The Stepford Wives is about a small suburb where the women happily go about their housework - cleaning, doing laundry, and cooking gourmet meals - to please their husbands. Unfortunately, Bobbie and Joanna discover that the village's wives have been replaced with robots, and Joanna's husband wants in on the action. Written by
The image of beautiful, not necessarily sexy, women parading through the aisles of a grocery story in picturesque, almost Victorian summer dresses and wide white broad brimmed hats is one of the most lasting of this effective thriller based on the work by Ira Levin. Katherine Ross engagingly plays a women being moved with family in tow from the hustle and bustle of New York City to the serene suburbs of old Connetticut. Ross soon discovers that life for the gentle sex is anything but normal. All the women of Stepford seem to be concerned with is housecleaning and pleasing their husbands. This is a good, high energy film that shocks more from looks and what you do not see rather than what you do see. Helping greatly is a solid acting cast working with a pliable script. Though shot with an almost static effect at times, The Stepford Wives packs a few good punches. The scene in the grocery store and the scene with the empty eyes are just two of the highlights for me. Patrick O' Neal, lovely Tina Louise, and the ever loquacious Paula Prentiss costar. At the heart of the film is human identity and the worth it has/should have. There are aspects of social commentary abounding: the relationship of men and women in marriage, the effects of Suburban living, and the dangers of technology.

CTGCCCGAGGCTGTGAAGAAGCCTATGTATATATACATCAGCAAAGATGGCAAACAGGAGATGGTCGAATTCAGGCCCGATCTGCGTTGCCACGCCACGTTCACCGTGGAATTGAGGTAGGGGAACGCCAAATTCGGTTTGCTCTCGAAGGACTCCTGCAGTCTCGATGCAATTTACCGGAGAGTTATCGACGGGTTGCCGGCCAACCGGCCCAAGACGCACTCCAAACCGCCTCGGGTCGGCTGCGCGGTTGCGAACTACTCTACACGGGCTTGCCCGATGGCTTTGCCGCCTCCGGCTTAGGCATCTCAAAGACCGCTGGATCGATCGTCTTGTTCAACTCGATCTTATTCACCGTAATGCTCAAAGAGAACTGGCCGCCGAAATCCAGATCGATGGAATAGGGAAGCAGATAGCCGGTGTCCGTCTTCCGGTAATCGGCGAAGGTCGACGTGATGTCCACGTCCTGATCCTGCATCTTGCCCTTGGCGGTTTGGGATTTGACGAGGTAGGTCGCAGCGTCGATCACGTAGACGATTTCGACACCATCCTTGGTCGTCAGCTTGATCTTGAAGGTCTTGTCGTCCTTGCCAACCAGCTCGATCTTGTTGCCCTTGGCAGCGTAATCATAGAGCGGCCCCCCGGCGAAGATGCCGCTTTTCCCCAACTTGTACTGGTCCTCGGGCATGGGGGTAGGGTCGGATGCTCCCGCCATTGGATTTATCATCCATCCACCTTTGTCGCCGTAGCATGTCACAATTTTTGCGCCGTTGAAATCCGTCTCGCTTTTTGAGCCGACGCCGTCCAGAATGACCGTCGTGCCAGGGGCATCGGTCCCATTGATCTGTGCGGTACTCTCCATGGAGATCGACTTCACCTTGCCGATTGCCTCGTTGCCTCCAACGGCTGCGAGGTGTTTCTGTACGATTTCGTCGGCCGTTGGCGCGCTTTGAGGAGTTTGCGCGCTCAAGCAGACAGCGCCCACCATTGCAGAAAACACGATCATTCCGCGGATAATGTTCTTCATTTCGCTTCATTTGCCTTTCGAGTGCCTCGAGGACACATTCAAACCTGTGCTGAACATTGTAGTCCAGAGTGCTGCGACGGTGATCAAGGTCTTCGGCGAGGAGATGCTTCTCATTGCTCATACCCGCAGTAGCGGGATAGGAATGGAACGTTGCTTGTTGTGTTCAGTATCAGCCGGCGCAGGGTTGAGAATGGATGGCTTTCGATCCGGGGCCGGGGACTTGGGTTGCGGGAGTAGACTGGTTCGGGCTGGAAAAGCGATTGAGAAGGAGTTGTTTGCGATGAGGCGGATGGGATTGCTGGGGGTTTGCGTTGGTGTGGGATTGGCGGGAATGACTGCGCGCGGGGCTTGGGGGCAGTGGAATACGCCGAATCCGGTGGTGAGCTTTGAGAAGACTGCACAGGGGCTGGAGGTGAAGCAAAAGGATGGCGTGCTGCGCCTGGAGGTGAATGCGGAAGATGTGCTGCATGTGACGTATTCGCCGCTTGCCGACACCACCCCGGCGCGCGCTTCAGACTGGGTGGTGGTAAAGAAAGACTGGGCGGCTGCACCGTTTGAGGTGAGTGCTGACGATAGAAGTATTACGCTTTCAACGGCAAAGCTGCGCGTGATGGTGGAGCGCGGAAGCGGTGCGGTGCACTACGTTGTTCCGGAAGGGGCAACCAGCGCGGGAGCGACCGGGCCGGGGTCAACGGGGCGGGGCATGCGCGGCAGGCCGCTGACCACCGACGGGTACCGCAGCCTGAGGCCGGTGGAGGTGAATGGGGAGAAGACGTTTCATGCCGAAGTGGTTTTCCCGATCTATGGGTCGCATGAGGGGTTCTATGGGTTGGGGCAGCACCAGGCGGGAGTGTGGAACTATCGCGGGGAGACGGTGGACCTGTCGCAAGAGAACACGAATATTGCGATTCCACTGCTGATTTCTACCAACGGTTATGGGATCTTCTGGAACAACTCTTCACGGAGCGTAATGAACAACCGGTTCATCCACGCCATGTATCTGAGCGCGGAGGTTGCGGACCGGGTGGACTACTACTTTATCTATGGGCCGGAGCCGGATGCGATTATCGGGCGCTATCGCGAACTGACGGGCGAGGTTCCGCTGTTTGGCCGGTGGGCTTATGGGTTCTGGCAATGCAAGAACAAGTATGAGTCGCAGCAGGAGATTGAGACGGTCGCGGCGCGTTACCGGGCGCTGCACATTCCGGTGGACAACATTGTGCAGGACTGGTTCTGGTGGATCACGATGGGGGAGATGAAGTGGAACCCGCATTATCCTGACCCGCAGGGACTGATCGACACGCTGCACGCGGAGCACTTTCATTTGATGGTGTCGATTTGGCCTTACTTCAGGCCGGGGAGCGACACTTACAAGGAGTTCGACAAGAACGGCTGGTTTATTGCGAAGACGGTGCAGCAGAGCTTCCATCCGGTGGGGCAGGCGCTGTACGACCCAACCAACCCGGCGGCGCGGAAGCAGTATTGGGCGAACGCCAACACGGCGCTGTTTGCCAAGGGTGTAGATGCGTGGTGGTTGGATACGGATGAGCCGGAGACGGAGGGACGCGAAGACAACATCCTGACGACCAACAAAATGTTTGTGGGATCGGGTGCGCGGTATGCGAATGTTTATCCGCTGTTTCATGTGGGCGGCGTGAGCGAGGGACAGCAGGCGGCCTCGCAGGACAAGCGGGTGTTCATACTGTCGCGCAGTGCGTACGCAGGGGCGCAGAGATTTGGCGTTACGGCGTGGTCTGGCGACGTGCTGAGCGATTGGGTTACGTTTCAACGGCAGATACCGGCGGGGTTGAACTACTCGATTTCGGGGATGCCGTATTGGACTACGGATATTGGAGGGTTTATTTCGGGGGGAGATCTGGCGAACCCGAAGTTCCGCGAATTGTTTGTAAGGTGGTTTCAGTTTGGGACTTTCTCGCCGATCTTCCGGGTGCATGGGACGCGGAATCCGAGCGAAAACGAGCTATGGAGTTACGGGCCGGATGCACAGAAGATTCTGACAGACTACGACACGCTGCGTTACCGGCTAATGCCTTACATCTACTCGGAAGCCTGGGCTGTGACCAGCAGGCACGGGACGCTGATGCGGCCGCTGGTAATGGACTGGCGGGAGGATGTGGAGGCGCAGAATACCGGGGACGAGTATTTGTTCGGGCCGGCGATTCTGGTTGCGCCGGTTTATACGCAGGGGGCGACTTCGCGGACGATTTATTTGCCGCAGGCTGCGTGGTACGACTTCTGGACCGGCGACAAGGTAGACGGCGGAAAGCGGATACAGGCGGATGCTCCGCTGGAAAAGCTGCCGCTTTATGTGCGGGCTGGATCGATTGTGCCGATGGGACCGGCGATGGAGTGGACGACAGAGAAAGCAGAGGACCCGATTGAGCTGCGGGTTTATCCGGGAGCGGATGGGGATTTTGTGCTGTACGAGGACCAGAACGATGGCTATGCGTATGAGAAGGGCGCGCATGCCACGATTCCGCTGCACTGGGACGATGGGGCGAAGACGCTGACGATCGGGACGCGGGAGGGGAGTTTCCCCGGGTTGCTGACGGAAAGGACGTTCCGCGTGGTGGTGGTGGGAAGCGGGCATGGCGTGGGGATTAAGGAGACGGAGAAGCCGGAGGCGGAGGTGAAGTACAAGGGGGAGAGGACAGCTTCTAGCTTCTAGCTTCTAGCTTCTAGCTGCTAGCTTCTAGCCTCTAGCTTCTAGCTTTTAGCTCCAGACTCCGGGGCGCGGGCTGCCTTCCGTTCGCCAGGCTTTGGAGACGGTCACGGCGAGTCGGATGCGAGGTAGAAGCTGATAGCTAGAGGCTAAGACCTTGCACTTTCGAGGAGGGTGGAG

24 of 28 people found this review helpful.
Was this review helpful to you?